Life in the Minor Key
We were troubled on every side. Outside were conflicts, inside were fears. Nevertheless God, who comforts the downcast, comforted us . —2 Corinthians 7:5-6, emphasis added
Most of the Bible is in the major key in which saints are fearlessly witnessing and churches are valiantly serving against all odds. As much as those portions bring great joy to our souls, side-by-side with all that wonderful testimony is the minor key of Scripture.
In the minor key accounts, God provides true glimpses into His children’s weaknesses and frailties by showing how some of His greatest saints struggled with being sad, discouraged, and depressed. Yet the Lord did not correct them and tell them they were in sin. So, as we study Revelation’s unveiling of the Great Tribulation coming upon this world, know that He understands if at times you struggle with anticipation of what is to come. He wants you to give your fears to Him and find living hope for the end of days!
I believe that having a better understanding of God’s view of depression can encourage your heart. Think about these questions: Is it always sin that makes us depressed? Is it always a sin to be depressed? It may surprise you that God’s answer to both questions is no. What do Moses, Elijah, Hezekiah, Job, Ezra, David, Jeremiah, Jonah, and Paul share in common with us today? They were all Spirit-filled servants of the Lord, and they all struggled with negative emotions.
I looked up depression in the Webster’s Dictionary and found the descriptions fascinating: “(1) A state of feeling sad; a disorder marked especially by sadness, inactivity, difficulty in thinking and concentration, a significant increase or decrease in appetite and time spent sleeping, feelings of dejection and hopelessness, and sometimes suicidal tendencies; and (2) A reduction in activity, amount, quality, or force; a lowering of vitality or functional activity.”
We must be careful to not say that anxiety, depression, discouragement, and other negative emotions are in themselves sinful. Why? God’s servants have experienced these same emotions, and in Christ we see sinless anger, deep emotional distress, grief, and anguish—all of which were perfectly displayed. For example, in the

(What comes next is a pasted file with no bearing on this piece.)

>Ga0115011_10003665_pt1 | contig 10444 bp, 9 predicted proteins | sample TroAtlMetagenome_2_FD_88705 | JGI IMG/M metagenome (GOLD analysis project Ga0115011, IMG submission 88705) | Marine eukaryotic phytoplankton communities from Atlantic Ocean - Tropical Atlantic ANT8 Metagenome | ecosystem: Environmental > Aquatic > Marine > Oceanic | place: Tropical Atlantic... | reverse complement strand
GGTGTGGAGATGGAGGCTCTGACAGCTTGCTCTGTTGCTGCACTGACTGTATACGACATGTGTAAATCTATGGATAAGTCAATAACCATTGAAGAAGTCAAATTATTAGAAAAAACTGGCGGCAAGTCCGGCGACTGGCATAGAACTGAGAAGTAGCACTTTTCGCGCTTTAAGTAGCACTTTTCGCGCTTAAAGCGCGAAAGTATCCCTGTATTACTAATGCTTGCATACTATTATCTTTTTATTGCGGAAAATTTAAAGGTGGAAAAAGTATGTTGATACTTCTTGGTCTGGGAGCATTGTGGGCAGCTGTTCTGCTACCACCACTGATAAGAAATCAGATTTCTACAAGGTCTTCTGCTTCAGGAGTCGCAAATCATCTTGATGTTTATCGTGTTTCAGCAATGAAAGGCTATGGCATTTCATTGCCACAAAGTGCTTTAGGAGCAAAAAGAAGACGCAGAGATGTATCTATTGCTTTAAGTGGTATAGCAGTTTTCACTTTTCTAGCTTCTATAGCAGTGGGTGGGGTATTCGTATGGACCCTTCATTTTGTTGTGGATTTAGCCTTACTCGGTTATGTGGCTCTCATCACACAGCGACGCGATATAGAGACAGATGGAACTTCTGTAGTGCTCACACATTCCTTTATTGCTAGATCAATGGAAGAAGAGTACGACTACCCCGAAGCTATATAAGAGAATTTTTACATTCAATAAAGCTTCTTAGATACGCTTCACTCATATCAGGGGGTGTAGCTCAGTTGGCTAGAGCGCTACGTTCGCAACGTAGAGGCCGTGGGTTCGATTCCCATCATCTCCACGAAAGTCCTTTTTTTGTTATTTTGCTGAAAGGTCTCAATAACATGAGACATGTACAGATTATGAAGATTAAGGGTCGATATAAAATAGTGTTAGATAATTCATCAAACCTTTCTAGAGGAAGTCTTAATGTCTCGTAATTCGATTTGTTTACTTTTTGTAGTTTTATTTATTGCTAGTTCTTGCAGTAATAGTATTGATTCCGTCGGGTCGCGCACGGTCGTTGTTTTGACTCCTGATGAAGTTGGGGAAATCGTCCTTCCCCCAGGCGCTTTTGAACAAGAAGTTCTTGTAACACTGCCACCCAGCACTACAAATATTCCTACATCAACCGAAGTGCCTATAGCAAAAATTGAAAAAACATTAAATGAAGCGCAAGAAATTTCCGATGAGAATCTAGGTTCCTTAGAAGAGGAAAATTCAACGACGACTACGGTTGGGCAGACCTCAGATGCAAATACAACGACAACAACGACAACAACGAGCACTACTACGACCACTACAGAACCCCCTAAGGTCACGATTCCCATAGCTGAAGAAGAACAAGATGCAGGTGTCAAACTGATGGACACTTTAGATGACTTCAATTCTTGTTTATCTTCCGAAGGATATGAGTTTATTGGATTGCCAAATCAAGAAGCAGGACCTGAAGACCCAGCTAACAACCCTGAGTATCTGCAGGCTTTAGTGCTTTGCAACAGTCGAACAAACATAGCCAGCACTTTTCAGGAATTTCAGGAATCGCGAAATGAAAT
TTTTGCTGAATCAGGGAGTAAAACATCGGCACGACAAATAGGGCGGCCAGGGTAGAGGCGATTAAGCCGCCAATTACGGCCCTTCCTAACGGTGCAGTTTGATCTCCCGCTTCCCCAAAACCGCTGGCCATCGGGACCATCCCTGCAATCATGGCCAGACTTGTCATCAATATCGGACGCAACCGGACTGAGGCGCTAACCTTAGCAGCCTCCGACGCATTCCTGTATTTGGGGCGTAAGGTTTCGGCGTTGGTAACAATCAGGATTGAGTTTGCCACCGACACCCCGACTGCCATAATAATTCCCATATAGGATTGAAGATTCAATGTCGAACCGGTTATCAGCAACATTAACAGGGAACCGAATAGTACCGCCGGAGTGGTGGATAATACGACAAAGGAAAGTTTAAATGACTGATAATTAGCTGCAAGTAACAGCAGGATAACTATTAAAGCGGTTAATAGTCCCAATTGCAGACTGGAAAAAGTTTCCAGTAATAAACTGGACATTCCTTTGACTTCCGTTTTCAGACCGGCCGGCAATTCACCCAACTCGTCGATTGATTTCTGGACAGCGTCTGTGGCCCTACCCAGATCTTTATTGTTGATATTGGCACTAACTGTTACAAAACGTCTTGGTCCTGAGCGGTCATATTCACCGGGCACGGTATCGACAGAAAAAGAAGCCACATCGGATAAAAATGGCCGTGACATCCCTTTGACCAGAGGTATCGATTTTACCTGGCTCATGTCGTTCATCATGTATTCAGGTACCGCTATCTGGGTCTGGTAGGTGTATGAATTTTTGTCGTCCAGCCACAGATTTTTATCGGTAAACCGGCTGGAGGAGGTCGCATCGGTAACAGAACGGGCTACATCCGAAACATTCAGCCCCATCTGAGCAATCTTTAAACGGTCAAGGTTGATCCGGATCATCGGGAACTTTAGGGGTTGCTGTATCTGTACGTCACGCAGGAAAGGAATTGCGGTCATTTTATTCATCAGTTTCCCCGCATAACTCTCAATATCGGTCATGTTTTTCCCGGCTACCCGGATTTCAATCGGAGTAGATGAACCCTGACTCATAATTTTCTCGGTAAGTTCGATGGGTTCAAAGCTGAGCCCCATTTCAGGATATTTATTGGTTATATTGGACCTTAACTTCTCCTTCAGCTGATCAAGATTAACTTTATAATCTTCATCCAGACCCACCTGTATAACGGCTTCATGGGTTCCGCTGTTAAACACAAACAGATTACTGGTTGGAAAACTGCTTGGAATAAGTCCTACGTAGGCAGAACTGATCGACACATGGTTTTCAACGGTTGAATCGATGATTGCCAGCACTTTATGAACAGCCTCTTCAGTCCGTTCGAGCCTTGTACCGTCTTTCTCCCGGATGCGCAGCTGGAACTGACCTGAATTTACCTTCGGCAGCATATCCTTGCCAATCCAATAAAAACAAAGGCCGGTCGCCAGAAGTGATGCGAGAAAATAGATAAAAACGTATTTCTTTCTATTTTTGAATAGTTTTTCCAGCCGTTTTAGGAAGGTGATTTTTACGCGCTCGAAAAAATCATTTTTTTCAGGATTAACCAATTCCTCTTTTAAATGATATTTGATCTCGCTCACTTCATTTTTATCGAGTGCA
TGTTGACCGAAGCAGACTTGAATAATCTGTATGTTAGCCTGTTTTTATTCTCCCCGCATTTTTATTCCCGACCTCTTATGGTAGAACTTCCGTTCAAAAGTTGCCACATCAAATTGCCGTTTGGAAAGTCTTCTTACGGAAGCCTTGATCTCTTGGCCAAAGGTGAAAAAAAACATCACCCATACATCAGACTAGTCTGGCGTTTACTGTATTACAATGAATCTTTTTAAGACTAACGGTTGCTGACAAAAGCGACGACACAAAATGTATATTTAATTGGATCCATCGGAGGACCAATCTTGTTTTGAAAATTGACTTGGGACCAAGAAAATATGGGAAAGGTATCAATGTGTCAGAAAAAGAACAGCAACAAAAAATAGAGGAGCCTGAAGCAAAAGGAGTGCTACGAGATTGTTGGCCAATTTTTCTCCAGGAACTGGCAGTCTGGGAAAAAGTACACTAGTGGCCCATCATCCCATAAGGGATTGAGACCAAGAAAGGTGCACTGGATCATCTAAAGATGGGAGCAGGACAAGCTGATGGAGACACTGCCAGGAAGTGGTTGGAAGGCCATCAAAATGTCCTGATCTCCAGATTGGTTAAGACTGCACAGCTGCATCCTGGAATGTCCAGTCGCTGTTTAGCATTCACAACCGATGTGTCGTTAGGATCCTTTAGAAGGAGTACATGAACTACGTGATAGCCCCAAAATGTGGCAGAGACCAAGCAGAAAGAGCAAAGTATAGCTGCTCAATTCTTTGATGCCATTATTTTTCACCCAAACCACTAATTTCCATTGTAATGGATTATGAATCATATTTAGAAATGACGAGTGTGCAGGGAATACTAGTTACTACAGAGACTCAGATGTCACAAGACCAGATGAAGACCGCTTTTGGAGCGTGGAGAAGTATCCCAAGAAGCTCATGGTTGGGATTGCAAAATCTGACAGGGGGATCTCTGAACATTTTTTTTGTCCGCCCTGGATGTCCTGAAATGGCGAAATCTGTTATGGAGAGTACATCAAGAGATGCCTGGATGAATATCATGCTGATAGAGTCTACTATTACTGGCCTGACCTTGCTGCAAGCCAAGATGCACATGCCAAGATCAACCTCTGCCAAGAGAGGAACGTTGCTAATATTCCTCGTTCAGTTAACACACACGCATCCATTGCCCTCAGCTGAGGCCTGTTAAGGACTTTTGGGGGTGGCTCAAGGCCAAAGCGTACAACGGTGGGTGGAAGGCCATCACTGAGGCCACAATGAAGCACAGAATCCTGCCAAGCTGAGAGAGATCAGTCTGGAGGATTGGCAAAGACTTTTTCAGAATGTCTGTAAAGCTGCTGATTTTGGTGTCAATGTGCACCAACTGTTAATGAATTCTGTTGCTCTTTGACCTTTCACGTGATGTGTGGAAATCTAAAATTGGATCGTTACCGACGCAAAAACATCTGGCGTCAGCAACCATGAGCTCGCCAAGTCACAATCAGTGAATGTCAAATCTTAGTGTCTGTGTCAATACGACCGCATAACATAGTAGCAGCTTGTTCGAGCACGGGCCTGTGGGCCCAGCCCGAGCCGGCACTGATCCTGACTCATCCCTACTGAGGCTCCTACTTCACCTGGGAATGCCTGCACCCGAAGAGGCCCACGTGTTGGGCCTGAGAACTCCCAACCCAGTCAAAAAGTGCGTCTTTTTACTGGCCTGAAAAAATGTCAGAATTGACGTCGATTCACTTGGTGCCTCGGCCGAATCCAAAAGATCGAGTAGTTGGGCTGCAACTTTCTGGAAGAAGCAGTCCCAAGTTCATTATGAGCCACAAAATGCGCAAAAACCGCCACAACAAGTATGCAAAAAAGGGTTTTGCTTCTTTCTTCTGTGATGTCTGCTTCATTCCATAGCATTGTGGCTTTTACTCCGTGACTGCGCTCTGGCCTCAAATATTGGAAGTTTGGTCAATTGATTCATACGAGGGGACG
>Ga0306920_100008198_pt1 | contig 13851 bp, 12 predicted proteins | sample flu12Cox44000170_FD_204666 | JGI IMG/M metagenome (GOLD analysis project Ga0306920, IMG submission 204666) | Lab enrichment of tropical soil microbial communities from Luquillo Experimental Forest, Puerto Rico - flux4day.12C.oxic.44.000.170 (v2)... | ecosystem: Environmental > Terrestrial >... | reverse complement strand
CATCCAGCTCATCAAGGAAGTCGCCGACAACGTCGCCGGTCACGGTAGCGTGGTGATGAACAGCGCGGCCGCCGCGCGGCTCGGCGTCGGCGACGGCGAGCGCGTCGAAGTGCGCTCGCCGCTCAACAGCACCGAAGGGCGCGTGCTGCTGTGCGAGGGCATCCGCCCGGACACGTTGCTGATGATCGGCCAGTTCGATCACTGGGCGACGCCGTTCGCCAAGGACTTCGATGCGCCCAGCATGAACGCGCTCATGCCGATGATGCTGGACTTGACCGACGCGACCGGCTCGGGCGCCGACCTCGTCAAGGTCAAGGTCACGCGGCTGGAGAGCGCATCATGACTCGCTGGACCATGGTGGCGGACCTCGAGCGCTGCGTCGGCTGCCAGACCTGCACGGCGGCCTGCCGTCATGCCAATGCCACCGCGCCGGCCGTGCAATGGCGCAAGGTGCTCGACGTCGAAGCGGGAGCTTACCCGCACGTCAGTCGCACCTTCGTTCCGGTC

We should not call each occurrence of a negative emotion sin, but neither should we stay “in the pits.” The following servants of the Lord all suffered from crippling, and sometimes even paralyzing, depression:
- Moses: “I am not able to bear all these people alone, because the burden is too heavy for me. If You treat me like this, please kill me here and now !” (Numbers 11:14-15).
- Elijah: “But he… prayed that he might die, and said, ‘It is enough! Now, Lord, take my life, for I am no better than my fathers!’ ” (1 Kings 19:4).
- Hezekiah: Then he turned his face toward the wall, and prayed to the Lord . And Hezekiah wept bitterly (2 Kings 20:2-3).
- Job: “Why did I not die at birth? Why did I not perish when I came from the womb?” (Job 3:11).
- Ezra: My soul clings to the dust; revive me according to Your word (Psalm 119:25).
- David: “Bring my soul out of prison, that I may praise Your name ” (Psalm 142:7).
- Jeremiah: “See, O Lord, that I am in distress; my soul is troubled; my heart is overturned within me, for I have been very rebellious” (Lamentations 1:20).
- Jonah: God prepared a vehement east wind; and the sun beat on Jonah’s head, so that he grew faint. Then he said, “It is better for me to die than to live” (Jonah 4:8).
- Paul: Our flesh had no rest, but we were afflicted on every side: conflicts without, fears within. But God, who comforts the depressed, comforted us (2 Corinthians 7:5-6, NASB).
When caught up in the throes of depression, emotions can run so rampant that it is difficult to think clearly. If that happens to you, like David, remember to cry out to the Lord: O God, be merciful to me! For my soul trusts in You; and in the shadow of Your wings I will make my refuge; until these calamities have passed by (Psalm 57:1). Jesus is the safest refuge in the universe!
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